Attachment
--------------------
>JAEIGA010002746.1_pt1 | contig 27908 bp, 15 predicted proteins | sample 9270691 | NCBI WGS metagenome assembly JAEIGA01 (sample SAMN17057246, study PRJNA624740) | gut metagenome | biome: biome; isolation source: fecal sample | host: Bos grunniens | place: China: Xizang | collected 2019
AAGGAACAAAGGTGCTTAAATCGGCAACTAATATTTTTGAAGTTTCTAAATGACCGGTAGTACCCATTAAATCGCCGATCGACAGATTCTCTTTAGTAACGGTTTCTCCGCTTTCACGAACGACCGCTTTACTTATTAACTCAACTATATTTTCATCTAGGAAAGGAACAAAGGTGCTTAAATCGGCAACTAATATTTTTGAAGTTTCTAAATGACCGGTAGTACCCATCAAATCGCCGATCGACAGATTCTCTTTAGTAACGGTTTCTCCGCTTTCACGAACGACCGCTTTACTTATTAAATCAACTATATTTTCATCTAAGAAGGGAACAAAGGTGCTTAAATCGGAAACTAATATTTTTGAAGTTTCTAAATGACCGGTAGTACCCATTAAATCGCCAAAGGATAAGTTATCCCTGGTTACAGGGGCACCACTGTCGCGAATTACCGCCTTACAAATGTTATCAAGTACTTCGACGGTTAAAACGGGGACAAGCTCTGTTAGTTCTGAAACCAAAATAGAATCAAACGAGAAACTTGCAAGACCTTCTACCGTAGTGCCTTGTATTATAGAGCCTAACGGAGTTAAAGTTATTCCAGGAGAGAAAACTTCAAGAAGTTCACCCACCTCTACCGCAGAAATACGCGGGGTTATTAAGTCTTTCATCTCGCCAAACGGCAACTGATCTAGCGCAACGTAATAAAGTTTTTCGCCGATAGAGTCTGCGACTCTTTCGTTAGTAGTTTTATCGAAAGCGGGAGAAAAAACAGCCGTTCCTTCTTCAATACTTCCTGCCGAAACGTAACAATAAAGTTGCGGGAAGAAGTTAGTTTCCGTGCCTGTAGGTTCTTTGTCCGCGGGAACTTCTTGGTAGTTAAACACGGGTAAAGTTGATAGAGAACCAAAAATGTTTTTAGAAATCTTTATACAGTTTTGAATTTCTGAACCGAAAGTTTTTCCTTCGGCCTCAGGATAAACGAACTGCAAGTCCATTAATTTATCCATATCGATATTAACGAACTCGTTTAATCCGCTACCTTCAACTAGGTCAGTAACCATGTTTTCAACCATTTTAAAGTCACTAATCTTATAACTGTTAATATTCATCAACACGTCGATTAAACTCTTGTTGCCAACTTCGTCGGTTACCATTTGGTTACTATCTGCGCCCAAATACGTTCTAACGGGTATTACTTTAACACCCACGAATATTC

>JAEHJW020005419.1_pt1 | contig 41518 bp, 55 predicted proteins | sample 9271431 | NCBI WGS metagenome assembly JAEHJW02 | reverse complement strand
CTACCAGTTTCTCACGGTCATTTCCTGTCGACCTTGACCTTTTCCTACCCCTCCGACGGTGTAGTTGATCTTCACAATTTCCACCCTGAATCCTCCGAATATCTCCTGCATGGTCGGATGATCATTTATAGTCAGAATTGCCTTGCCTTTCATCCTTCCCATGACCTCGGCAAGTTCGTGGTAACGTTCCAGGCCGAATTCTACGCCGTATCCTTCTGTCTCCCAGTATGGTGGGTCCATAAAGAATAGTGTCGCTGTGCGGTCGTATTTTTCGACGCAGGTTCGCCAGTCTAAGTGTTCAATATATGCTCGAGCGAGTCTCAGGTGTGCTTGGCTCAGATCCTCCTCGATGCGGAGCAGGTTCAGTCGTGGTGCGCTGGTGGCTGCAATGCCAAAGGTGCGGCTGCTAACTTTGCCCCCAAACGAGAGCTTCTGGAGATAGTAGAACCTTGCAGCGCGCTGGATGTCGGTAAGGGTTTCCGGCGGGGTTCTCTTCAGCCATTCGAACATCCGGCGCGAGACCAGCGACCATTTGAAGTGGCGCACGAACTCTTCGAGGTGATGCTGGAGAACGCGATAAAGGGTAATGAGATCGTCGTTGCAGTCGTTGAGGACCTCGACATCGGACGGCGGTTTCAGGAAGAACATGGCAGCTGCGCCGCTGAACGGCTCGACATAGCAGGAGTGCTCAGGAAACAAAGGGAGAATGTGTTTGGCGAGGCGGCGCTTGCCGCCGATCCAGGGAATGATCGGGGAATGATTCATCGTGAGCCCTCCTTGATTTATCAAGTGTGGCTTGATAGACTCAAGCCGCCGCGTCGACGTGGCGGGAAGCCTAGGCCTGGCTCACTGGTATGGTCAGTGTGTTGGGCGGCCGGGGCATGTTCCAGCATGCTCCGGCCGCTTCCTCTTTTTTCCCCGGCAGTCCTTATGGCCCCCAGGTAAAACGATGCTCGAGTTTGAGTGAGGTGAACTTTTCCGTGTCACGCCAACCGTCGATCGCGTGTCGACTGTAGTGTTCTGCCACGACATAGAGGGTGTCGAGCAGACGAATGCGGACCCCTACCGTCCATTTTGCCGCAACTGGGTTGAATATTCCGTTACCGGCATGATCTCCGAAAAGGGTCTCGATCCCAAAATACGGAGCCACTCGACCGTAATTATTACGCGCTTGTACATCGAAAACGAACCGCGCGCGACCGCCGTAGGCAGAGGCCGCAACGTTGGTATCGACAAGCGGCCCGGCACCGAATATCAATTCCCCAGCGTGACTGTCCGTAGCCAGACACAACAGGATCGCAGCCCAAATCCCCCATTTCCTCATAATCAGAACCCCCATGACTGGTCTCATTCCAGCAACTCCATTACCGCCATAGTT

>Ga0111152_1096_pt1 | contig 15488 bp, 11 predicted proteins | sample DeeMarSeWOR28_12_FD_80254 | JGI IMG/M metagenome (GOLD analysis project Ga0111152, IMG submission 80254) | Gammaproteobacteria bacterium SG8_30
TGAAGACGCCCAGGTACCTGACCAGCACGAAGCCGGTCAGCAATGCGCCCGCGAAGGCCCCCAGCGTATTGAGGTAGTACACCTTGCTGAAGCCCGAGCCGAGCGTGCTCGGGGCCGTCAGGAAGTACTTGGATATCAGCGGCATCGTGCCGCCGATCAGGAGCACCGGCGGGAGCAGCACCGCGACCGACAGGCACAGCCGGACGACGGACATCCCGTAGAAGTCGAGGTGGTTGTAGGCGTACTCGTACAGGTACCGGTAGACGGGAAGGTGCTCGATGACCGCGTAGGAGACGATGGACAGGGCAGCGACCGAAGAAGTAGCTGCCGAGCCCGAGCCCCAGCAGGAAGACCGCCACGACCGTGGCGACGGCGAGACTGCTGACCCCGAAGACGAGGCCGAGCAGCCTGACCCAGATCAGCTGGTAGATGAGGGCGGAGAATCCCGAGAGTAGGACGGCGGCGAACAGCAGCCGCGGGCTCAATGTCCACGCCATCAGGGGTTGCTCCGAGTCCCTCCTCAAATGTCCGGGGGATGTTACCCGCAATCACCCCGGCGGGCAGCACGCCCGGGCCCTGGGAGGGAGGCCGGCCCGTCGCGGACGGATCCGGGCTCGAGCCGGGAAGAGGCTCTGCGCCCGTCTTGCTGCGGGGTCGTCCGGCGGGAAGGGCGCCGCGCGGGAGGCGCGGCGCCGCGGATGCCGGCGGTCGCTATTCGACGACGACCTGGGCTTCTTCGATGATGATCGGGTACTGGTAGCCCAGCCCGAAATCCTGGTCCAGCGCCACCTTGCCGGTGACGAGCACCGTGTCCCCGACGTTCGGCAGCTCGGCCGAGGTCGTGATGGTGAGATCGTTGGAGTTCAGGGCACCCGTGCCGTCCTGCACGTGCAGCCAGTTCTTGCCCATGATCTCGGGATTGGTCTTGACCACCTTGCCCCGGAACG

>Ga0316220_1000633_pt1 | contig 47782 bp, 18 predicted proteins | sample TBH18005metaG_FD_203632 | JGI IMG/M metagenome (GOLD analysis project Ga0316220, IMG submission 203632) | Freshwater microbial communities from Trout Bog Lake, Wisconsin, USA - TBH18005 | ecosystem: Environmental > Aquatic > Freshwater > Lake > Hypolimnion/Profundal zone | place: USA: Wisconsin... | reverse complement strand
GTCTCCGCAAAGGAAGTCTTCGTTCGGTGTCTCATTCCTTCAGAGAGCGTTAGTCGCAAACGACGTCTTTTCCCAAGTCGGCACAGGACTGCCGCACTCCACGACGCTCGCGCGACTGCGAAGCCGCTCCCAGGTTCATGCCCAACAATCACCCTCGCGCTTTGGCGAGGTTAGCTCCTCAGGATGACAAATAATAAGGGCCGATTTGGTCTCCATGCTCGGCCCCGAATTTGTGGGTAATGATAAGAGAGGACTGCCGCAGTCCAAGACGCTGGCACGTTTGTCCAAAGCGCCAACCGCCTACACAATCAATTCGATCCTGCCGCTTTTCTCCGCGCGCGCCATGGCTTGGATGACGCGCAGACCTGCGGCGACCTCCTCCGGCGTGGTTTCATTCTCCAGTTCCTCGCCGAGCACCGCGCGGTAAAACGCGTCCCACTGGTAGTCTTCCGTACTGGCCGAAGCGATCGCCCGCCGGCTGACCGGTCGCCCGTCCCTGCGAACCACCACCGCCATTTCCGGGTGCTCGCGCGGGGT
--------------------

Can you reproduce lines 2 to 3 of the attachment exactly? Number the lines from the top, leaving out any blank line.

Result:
AAGGAACAAAGGTGCTTAAATCGGCAACTAATATTTTTGAAGTTTCTAAATGACCGGTAGTACCCATTAAATCGCCGATCGACAGATTCTCTTTAGTAACGGTTTCTCCGCTTTCACGAACGACCGCTTTACTTATTAACTCAACTATATTTTCATCTAGGAAAGGAACAAAGGTGCTTAAATCGGCAACTAATATTTTTGAAGTTTCTAAATGACCGGTAGTACCCATCAAATCGCCGATCGACAGATTCTCTTTAGTAACGGTTTCTCCGCTTTCACGAACGACCGCTTTACTTATTAAATCAACTATATTTTCATCTAAGAAGGGAACAAAGGTGCTTAAATCGGAAACTAATATTTTTGAAGTTTCTAAATGACCGGTAGTACCCATTAAATCGCCAAAGGATAAGTTATCCCTGGTTACAGGGGCACCACTGTCGCGAATTACCGCCTTACAAATGTTATCAAGTACTTCGACGGTTAAAACGGGGACAAGCTCTGTTAGTTCTGAAACCAAAATAGAATCAAACGAGAAACTTGCAAGACCTTCTACCGTAGTGCCTTGTATTATAGAGCCTAACGGAGTTAAAGTTATTCCAGGAGAGAAAACTTCAAGAAGTTCACCCACCTCTACCGCAGAAATACGCGGGGTTATTAAGTCTTTCATCTCGCCAAACGGCAACTGATCTAGCGCAACGTAATAAAGTTTTTCGCCGATAGAGTCTGCGACTCTTTCGTTAGTAGTTTTATCGAAAGCGGGAGAAAAAACAGCCGTTCCTTCTTCAATACTTCCTGCCGAAACGTAACAATAAAGTTGCGGGAAGAAGTTAGTTTCCGTGCCTGTAGGTTCTTTGTCCGCGGGAACTTCTTGGTAGTTAAACACGGGTAAAGTTGATAGAGAACCAAAAATGTTTTTAGAAATCTTTATACAGTTTTGAATTTCTGAACCGAAAGTTTTTCCTTCGGCCTCAGGATAAACGAACTGCAAGTCCATTAATTTATCCATATCGATATTAACGAACTCGTTTAATCCGCTACCTTCAACTAGGTCAGTAACCATGTTTTCAACCATTTTAAAGTCACTAATCTTATAACTGTTAATATTCATCAACACGTCGATTAAACTCTTGTTGCCAACTTCGTCGGTTACCATTTGGTTACTATCTGCGCCCAAATACGTTCTAACGGGTATTACTTTAACACCCACGAATATTC

>JAEHJW020005419.1_pt1 | contig 41518 bp, 55 predicted proteins | sample 9271431 | NCBI WGS metagenome assembly JAEHJW02 | reverse complement strand